Tensions remain after Minnesota's Dayton caves on pre-K
- Minnesota Gov. Mark Dayton caved on Friday in his push to secure universal preschool for the state's children, which had been a top priority for the Democratic-Farmer-Labor Party governor.
- Tensions remain between Dayton and state Republicans over several issues, including what amount of a budget surplus should be dedicated to public school funding, and both sides must reach an agreement before a special session can be scheduled to approve a school finance bill.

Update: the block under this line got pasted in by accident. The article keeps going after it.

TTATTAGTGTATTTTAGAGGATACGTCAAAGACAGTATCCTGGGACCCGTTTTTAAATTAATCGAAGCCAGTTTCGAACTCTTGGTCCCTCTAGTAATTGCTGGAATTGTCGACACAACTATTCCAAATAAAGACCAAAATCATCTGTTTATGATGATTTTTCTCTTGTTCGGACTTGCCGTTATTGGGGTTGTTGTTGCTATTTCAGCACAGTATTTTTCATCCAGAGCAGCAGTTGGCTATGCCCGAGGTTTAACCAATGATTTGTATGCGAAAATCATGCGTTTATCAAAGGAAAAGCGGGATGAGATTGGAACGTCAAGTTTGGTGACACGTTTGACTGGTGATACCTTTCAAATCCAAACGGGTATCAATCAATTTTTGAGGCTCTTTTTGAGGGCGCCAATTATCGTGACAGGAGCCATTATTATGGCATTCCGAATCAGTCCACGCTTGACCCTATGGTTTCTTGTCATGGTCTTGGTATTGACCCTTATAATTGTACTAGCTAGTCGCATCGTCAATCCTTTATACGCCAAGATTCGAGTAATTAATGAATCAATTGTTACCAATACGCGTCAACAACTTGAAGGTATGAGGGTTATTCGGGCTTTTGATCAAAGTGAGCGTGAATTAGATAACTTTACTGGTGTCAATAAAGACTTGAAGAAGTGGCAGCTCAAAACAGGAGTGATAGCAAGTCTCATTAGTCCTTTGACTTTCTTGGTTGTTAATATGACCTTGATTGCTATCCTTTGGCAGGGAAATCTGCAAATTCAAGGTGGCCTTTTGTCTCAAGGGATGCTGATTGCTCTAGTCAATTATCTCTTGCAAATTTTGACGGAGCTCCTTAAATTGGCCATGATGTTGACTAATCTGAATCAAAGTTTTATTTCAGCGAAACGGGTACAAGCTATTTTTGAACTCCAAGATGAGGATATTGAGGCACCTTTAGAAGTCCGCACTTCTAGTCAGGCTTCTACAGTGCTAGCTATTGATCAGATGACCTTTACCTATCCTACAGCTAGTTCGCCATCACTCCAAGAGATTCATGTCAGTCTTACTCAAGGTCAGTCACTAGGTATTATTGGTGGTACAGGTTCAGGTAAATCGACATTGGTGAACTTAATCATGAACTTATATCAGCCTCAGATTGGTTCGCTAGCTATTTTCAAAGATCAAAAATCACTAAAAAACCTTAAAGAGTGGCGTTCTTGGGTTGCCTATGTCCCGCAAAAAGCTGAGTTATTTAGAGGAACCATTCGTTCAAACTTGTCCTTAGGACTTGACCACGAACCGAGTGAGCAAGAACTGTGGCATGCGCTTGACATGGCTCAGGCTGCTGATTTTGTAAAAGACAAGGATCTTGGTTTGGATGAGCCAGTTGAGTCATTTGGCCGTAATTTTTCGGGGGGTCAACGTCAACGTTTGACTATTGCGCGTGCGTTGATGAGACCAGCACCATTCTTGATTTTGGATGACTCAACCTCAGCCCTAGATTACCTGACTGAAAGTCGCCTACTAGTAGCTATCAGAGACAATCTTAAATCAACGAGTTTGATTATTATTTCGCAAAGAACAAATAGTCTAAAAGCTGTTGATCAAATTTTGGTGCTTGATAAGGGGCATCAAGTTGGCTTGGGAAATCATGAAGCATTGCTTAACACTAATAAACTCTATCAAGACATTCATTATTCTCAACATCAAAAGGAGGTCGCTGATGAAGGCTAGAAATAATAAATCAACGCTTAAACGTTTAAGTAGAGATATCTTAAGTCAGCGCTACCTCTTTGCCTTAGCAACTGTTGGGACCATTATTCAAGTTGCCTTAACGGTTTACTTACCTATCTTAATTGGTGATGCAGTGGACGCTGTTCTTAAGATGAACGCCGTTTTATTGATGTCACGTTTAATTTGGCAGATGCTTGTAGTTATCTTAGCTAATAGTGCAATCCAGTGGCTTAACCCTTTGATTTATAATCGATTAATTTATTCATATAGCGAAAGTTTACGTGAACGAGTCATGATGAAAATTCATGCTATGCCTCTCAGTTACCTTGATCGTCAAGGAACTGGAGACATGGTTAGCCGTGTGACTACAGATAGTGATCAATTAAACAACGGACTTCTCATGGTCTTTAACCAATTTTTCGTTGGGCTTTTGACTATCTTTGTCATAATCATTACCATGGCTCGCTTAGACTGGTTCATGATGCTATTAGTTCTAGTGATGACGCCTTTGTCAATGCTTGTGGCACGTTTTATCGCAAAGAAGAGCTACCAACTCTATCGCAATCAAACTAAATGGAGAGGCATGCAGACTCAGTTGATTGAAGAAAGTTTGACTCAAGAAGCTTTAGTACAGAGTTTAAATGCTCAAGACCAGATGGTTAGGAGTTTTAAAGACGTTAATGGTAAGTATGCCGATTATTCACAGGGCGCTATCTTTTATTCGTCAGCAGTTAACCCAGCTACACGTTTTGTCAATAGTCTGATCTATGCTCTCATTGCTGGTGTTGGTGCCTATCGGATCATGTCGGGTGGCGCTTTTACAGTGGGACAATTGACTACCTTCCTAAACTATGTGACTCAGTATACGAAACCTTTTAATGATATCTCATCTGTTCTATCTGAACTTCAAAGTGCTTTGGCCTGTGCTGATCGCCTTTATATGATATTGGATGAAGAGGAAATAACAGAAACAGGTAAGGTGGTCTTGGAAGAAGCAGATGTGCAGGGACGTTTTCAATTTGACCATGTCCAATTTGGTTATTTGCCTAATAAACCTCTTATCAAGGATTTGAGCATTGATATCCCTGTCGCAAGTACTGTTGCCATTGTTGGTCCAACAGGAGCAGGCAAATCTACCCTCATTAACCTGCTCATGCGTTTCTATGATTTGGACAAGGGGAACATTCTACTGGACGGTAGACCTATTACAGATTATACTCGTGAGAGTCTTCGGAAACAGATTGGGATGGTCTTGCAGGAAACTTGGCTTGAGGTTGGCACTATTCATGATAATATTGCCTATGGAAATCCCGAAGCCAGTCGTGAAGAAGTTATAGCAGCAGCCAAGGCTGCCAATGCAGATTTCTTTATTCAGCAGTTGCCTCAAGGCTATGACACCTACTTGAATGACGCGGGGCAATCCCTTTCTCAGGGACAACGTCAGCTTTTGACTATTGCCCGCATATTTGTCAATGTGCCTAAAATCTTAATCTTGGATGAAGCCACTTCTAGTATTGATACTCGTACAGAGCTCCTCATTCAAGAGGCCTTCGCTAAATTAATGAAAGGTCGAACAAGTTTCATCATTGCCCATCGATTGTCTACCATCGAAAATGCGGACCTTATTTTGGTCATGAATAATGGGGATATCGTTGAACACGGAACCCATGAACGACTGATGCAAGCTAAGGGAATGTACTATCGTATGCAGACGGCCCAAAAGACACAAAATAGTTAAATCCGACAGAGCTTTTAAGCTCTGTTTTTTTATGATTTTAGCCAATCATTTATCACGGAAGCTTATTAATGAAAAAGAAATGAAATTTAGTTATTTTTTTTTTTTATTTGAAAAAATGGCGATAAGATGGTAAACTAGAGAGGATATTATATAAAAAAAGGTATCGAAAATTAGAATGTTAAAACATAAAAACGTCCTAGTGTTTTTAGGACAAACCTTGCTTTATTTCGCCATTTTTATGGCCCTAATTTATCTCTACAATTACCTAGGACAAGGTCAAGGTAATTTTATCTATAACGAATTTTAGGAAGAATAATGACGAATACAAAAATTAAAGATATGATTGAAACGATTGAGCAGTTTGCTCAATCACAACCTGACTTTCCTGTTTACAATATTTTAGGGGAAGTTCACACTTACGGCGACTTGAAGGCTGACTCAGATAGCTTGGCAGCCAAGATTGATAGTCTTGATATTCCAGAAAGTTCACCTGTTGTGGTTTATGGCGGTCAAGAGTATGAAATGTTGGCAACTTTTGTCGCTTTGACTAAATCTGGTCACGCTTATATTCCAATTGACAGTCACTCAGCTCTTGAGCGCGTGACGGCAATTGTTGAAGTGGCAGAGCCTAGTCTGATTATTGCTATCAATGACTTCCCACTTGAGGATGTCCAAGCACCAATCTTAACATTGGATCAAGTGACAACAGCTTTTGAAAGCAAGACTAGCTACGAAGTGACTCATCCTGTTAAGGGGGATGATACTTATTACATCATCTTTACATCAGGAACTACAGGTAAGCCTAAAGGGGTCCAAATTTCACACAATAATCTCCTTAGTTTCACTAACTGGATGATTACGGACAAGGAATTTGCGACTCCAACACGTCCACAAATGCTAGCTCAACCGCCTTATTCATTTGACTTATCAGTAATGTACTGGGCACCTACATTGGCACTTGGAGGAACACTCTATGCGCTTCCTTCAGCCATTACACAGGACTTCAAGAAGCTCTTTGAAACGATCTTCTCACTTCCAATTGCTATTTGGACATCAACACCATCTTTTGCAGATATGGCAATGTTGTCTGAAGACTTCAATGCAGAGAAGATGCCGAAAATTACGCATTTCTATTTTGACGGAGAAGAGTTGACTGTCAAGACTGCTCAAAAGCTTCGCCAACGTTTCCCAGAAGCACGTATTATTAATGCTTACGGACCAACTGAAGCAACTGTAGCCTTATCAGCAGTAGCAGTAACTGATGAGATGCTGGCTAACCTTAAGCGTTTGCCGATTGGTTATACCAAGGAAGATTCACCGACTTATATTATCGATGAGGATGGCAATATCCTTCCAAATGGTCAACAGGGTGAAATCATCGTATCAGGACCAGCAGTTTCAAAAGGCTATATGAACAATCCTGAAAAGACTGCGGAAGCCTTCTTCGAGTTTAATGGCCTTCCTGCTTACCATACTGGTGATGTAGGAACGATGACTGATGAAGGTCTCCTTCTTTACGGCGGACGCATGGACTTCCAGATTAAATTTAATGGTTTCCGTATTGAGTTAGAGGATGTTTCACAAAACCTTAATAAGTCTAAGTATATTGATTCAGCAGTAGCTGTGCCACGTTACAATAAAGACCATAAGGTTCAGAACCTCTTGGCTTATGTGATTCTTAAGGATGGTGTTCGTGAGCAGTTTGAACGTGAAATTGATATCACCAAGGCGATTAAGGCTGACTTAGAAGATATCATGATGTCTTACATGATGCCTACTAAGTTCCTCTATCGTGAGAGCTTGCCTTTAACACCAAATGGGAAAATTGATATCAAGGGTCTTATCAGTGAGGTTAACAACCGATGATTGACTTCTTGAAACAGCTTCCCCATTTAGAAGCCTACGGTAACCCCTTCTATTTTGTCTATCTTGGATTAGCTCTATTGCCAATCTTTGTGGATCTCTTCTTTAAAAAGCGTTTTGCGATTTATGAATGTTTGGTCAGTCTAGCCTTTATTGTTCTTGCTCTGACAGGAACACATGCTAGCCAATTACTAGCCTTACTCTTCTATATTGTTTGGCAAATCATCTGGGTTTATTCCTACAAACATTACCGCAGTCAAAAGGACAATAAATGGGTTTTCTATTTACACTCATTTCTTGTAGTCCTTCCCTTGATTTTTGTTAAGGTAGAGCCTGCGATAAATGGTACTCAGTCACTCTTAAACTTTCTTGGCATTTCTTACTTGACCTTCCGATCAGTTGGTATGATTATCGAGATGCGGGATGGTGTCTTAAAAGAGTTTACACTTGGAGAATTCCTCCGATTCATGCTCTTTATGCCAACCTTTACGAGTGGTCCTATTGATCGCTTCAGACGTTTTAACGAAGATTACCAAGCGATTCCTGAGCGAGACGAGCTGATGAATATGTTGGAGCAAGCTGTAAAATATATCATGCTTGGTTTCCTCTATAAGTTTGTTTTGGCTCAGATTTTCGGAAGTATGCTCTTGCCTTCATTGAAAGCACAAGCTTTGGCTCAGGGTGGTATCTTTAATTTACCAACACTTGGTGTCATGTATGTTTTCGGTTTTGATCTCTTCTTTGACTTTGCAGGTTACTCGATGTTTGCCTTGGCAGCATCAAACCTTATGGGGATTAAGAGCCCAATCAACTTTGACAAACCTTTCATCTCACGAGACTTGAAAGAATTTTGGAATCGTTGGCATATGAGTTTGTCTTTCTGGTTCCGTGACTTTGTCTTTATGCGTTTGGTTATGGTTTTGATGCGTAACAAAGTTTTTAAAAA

- Dayton had vetoed an initial $17 billion spending bill because it did not include his universal preschool proposal.
Dayton's veto didn't come without unintended consequences: The rejection opened the doors for potential layoffs, expected as soon as today, until a new spending bill is approved. Still, it was a fight Dayton saw as worthwhile, as only 15% of the state's 4-year-olds reportedly enrolled in pre-K. State Republicans largely raised concerns over the proposal due to its cost and available space for the additional students.
Other disagreements between Dayton and the House GOP include teacher seniority changes and restroom and shower accomodations for transgender students, according to KARE 11.
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